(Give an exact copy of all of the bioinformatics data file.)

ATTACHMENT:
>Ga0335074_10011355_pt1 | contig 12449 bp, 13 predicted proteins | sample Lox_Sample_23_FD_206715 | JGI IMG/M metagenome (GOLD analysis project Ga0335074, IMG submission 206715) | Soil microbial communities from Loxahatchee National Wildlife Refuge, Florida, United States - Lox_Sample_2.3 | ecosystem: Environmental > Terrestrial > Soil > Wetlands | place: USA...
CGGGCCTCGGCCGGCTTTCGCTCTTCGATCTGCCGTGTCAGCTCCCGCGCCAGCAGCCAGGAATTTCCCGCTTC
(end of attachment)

>Ga0335074_10011355_pt1 | contig 12449 bp, 13 predicted proteins | sample Lox_Sample_23_FD_206715 | JGI IMG/M metagenome (GOLD analysis project Ga0335074, IMG submission 206715) | Soil microbial communities from Loxahatchee National Wildlife Refuge, Florida, United States - Lox_Sample_2.3 | ecosystem: Environmental > Terrestrial > Soil > Wetlands | place: USA...
CGGGCCTCGGCCGGCTTTCGCTCTTCGATCTGCCGTGTCAGCTCCCGCGCCAGCAGCCAGGAATTTCCCGCTTC